Academic journal article Harvard Journal of Law & Technology

The Antitrust Assault on Intellectual Property

Academic journal article Harvard Journal of Law & Technology

The Antitrust Assault on Intellectual Property

Article excerpt

TABLE OF CONTENTS    I. INTRODUCTION                                                    665      A. The Role of Intellectual Property Rights in Stimulating      666         Innovation         1. Intellectual Property Rights Incentivize Innovation       666         2. Intellectual Property Is a U.S. Success Story             668  II. ANTITRUST LAW & INTELLECTUAL PROPERTY: HISTORICAL               669      RECONCILIATION, ONGOING TENSION      A. The Historical Deference of Antitrust Law to IPRs            669      B. The Ongoing Tension between Antitrust and IPRs               672 III. ANTITRUST MEASURES AGAINST PATENT HOLD-UP: A DANGEROUS "CURE"   673      FOR AN ILLUSORY DISEASE      A. The Patent Hold-Up Chimera                                   673      B. Hold-Up as a Pretext for Attacking IPRs                      676      C. Existing Legal and Market Forces Constrain Hold-Up           678      D. Tilting at Illusory Patent Hold-Up Enables Harmful Patent    680         Hold-Out  IV. WEAKENING COPYRIGHT IPRs: PERFORMING RIGHTS ORGANIZATIONS       682      THWARTED FROM WELL-SETTLED LICENSING MODELS   V. THE WAY FORWARD IS A RETURN TO PRUDENCE AND DEFERENCE           685 

I. INTRODUCTION

Before deciding a patent law question in the 1873 case of Adams v. Burke, (1) the Supreme Court noted that "[t]he vast pecuniary results involved in such cases, as well as the public interest, admonish us to proceed with care[.]" (2) The importance of intellectual property ("IP") and its role in promoting economic growth and consumer welfare have only increased since then. (3) But despite the risks involved in tampering with a system that has served this country well since its inception, some agencies of the United States Government have become anything but careful in their approach to intellectual property issues. Abandoning antitrust law's historical deference to the exercise of core intellectual property rights, (4) these agencies have taken to using antitrust enforcement to favor intellectual property users over innovators and to reduce the value of intellectual property, threatening innovation incentives. Neither antitrust principles nor sound policy supports such measures. These agencies must stop before they do permanent damage to innovation and the national economy.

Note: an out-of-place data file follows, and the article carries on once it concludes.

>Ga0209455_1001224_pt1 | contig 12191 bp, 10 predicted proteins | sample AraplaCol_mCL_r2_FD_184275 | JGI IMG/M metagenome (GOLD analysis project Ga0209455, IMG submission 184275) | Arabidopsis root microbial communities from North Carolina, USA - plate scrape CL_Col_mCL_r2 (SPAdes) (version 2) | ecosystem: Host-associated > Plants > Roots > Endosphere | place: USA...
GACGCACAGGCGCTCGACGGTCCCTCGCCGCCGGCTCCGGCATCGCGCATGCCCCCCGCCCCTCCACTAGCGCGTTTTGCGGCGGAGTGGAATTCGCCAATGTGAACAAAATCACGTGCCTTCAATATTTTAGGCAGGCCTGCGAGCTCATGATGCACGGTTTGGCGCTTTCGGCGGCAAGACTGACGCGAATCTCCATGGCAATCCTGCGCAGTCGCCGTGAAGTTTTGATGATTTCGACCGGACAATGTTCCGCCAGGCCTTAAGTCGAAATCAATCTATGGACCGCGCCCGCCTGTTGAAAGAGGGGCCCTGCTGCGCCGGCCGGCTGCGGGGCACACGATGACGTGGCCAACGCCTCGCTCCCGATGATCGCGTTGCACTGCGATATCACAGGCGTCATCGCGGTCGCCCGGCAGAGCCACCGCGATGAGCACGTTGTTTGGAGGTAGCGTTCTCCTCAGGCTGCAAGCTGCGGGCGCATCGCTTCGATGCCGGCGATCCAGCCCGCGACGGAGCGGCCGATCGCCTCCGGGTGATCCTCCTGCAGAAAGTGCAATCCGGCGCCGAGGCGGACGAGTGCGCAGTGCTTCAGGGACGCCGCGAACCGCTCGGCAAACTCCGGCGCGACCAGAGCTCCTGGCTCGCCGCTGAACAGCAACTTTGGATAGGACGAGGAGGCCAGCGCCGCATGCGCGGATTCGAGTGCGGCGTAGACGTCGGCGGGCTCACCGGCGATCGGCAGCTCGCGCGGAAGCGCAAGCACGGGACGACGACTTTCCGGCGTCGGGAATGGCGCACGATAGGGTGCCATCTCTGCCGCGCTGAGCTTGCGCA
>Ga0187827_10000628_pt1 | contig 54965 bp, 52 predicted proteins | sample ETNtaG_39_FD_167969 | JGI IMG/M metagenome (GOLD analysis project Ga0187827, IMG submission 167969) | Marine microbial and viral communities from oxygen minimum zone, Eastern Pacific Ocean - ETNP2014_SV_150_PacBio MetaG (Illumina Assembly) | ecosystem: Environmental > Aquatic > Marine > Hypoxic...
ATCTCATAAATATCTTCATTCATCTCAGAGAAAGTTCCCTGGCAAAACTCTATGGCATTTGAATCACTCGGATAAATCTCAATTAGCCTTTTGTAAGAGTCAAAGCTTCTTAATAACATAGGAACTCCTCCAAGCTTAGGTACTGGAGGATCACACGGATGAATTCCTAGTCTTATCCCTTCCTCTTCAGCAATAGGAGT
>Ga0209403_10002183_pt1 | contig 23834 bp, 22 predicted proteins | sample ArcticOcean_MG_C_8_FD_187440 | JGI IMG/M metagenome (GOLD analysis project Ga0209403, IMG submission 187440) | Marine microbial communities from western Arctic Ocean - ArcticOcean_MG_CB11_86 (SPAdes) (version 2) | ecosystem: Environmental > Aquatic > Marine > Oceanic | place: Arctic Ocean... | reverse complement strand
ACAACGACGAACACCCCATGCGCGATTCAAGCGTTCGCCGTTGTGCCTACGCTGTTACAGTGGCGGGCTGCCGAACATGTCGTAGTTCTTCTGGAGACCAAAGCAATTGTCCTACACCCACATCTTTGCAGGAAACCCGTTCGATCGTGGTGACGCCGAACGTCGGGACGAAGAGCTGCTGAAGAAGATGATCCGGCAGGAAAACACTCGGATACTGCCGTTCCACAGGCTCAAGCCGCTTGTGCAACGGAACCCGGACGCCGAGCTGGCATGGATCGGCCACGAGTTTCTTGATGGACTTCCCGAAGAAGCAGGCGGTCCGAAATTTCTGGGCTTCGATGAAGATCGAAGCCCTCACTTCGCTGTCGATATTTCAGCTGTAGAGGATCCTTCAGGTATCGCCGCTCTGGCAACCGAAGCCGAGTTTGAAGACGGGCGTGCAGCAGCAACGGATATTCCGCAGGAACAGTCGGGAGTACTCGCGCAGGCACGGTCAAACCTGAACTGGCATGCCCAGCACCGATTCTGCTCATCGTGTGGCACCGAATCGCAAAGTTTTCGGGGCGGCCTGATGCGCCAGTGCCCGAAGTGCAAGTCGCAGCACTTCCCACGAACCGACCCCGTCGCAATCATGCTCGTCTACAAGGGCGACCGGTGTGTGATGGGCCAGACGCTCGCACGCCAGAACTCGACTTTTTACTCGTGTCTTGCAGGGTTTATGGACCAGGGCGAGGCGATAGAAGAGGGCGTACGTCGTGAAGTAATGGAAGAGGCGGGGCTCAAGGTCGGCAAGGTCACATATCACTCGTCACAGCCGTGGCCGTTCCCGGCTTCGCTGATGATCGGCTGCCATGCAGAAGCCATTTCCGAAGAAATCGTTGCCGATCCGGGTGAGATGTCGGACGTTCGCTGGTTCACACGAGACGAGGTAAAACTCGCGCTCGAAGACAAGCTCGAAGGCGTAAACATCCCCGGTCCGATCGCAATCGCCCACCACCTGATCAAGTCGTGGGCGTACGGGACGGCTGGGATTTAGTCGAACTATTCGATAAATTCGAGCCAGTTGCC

This Article first establishes the importance of intellectual property rights to future innovation and past success. Part II then discusses the differences and interactions between intellectual property and antitrust, overviewing the pattern of antitrust deference to intellectual property in the past and introducing more recent tensions that break from this trend. Part III focuses on patents and discusses hold-up, a common justification for antitrust authorities' breach of the boundary between antitrust and intellectual property, while Part IV focuses on antitrust's intrusion into IP in the context of copyrights, specifically in regard to performing rights organizations. Finally, this article cautions against prioritizing antitrust over intellectual property, and calls for a return to the deference of the past.

A. The Role of Intellectual Property Rights in Stimulating Innovation

1. Intellectual Property Rights Incentivize Innovation

Over 240 years ago, the Framers laid the foundation for the U.S. patent and copyright system by giving Congress the power "[t]o promote the Progress of Science and useful Arts, by securing for limited Times to Authors and Inventors the exclusive Right to their respective Writings and Discoveries[.]" (5) As the constitutional text makes clear, the goal is to encourage creativity and innovation. To that end, the Constitution prescribes but one incentive: awarding exclusive rights to the fruits of creativity and innovation. This exclusivity takes legal form in patents and copyrights.

Patents and copyrights (collectively, intellectual property rights or "IPRs") incentivize innovation on multiple levels. …

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